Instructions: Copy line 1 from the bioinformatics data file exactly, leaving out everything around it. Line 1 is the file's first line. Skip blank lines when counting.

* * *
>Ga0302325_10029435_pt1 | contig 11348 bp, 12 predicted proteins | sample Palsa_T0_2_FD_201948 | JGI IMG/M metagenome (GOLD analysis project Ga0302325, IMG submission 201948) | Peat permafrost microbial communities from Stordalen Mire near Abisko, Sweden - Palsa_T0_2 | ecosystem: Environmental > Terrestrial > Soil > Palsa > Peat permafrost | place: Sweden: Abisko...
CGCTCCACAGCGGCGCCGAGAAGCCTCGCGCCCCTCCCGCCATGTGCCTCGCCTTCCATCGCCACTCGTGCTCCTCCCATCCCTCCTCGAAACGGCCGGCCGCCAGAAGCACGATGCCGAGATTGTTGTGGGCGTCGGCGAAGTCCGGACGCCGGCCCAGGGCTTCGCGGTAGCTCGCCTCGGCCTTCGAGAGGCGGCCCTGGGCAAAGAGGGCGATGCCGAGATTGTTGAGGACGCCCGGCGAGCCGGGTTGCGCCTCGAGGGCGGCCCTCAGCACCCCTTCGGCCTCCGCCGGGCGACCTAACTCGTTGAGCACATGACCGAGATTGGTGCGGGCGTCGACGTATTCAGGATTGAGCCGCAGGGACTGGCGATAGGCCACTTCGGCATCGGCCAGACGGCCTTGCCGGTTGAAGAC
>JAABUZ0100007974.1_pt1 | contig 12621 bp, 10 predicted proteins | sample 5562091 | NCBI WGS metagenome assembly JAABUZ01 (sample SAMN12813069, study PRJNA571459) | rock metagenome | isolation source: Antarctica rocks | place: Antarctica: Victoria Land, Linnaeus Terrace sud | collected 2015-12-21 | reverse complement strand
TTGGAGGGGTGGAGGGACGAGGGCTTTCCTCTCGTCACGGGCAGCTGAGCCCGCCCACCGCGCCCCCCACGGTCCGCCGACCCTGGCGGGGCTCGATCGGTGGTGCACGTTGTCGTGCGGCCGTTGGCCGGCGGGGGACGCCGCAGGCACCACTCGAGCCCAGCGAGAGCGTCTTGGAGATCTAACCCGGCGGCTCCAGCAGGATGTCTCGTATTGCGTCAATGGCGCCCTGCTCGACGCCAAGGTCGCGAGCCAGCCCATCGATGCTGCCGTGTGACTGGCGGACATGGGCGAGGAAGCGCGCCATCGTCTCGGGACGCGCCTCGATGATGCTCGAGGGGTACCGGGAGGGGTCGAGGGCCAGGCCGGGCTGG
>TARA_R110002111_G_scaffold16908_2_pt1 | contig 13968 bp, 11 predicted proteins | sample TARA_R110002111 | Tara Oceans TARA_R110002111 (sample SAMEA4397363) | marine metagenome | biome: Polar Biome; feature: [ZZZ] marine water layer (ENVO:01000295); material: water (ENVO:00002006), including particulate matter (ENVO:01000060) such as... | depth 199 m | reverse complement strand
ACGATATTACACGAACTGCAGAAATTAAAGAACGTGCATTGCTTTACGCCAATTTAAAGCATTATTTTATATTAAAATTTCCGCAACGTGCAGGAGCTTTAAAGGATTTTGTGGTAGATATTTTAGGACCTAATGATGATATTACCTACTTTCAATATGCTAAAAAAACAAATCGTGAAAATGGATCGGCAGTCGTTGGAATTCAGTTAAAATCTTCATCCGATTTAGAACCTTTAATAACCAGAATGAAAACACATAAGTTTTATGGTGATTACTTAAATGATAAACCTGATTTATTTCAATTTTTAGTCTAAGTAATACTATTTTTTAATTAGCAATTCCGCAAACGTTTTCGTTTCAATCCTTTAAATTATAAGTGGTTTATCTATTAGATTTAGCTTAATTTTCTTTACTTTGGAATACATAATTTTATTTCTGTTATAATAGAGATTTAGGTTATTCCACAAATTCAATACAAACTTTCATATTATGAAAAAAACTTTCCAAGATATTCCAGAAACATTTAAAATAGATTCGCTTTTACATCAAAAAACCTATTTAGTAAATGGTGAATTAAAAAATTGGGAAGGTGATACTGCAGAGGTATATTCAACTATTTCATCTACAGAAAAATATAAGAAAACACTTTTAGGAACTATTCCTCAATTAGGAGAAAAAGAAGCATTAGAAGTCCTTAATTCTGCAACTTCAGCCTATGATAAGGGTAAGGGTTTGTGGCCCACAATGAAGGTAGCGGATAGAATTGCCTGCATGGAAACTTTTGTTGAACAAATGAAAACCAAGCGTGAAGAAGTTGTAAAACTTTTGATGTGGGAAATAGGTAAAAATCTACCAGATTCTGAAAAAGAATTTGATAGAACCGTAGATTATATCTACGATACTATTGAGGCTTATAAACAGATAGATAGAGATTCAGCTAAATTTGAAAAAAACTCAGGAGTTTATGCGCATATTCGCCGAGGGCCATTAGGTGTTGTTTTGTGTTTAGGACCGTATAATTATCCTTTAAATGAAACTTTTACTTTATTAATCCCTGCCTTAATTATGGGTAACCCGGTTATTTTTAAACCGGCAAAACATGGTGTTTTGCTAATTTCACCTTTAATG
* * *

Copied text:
>Ga0302325_10029435_pt1 | contig 11348 bp, 12 predicted proteins | sample Palsa_T0_2_FD_201948 | JGI IMG/M metagenome (GOLD analysis project Ga0302325, IMG submission 201948) | Peat permafrost microbial communities from Stordalen Mire near Abisko, Sweden - Palsa_T0_2 | ecosystem: Environmental > Terrestrial > Soil > Palsa > Peat permafrost | place: Sweden: Abisko...